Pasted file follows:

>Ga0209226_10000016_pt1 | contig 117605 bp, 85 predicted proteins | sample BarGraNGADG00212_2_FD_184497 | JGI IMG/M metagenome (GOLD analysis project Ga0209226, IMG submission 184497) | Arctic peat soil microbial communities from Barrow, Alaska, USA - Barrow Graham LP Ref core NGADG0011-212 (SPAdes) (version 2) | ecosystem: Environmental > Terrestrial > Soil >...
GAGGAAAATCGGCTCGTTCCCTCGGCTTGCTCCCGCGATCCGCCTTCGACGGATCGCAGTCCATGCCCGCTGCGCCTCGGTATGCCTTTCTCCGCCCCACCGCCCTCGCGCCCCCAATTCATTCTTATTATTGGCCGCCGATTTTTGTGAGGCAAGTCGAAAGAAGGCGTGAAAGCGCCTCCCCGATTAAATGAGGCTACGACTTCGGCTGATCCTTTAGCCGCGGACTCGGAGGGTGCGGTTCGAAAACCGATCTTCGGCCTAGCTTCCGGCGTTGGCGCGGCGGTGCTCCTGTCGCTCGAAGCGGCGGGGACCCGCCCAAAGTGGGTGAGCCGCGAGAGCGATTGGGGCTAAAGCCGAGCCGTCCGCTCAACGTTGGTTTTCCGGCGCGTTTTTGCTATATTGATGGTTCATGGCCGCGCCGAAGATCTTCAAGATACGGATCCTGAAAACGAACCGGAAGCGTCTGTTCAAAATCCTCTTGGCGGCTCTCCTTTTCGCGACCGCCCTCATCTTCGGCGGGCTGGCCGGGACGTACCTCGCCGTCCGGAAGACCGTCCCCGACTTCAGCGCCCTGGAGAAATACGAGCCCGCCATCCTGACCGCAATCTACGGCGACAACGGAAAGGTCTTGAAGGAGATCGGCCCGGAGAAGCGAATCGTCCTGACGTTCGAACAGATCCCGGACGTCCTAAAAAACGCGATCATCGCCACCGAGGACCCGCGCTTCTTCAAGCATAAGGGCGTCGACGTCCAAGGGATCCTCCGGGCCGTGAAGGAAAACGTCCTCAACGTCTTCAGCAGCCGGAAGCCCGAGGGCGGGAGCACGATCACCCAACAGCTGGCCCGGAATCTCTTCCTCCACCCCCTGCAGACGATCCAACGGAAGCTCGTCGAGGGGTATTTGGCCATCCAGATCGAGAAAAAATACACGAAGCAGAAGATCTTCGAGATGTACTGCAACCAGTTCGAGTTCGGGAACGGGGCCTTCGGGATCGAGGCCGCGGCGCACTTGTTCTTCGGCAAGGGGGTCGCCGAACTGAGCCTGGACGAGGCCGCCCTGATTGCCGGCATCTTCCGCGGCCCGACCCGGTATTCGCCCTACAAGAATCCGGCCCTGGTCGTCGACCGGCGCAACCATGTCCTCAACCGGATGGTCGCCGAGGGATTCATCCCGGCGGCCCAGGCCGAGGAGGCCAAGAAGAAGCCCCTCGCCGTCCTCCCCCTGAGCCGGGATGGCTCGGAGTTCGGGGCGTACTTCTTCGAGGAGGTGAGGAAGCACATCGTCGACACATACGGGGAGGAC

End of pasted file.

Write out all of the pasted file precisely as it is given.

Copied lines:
>Ga0209226_10000016_pt1 | contig 117605 bp, 85 predicted proteins | sample BarGraNGADG00212_2_FD_184497 | JGI IMG/M metagenome (GOLD analysis project Ga0209226, IMG submission 184497) | Arctic peat soil microbial communities from Barrow, Alaska, USA - Barrow Graham LP Ref core NGADG0011-212 (SPAdes) (version 2) | ecosystem: Environmental > Terrestrial > Soil >...
GAGGAAAATCGGCTCGTTCCCTCGGCTTGCTCCCGCGATCCGCCTTCGACGGATCGCAGTCCATGCCCGCTGCGCCTCGGTATGCCTTTCTCCGCCCCACCGCCCTCGCGCCCCCAATTCATTCTTATTATTGGCCGCCGATTTTTGTGAGGCAAGTCGAAAGAAGGCGTGAAAGCGCCTCCCCGATTAAATGAGGCTACGACTTCGGCTGATCCTTTAGCCGCGGACTCGGAGGGTGCGGTTCGAAAACCGATCTTCGGCCTAGCTTCCGGCGTTGGCGCGGCGGTGCTCCTGTCGCTCGAAGCGGCGGGGACCCGCCCAAAGTGGGTGAGCCGCGAGAGCGATTGGGGCTAAAGCCGAGCCGTCCGCTCAACGTTGGTTTTCCGGCGCGTTTTTGCTATATTGATGGTTCATGGCCGCGCCGAAGATCTTCAAGATACGGATCCTGAAAACGAACCGGAAGCGTCTGTTCAAAATCCTCTTGGCGGCTCTCCTTTTCGCGACCGCCCTCATCTTCGGCGGGCTGGCCGGGACGTACCTCGCCGTCCGGAAGACCGTCCCCGACTTCAGCGCCCTGGAGAAATACGAGCCCGCCATCCTGACCGCAATCTACGGCGACAACGGAAAGGTCTTGAAGGAGATCGGCCCGGAGAAGCGAATCGTCCTGACGTTCGAACAGATCCCGGACGTCCTAAAAAACGCGATCATCGCCACCGAGGACCCGCGCTTCTTCAAGCATAAGGGCGTCGACGTCCAAGGGATCCTCCGGGCCGTGAAGGAAAACGTCCTCAACGTCTTCAGCAGCCGGAAGCCCGAGGGCGGGAGCACGATCACCCAACAGCTGGCCCGGAATCTCTTCCTCCACCCCCTGCAGACGATCCAACGGAAGCTCGTCGAGGGGTATTTGGCCATCCAGATCGAGAAAAAATACACGAAGCAGAAGATCTTCGAGATGTACTGCAACCAGTTCGAGTTCGGGAACGGGGCCTTCGGGATCGAGGCCGCGGCGCACTTGTTCTTCGGCAAGGGGGTCGCCGAACTGAGCCTGGACGAGGCCGCCCTGATTGCCGGCATCTTCCGCGGCCCGACCCGGTATTCGCCCTACAAGAATCCGGCCCTGGTCGTCGACCGGCGCAACCATGTCCTCAACCGGATGGTCGCCGAGGGATTCATCCCGGCGGCCCAGGCCGAGGAGGCCAAGAAGAAGCCCCTCGCCGTCCTCCCCCTGAGCCGGGATGGCTCGGAGTTCGGGGCGTACTTCTTCGAGGAGGTGAGGAAGCACATCGTCGACACATACGGGGAGGAC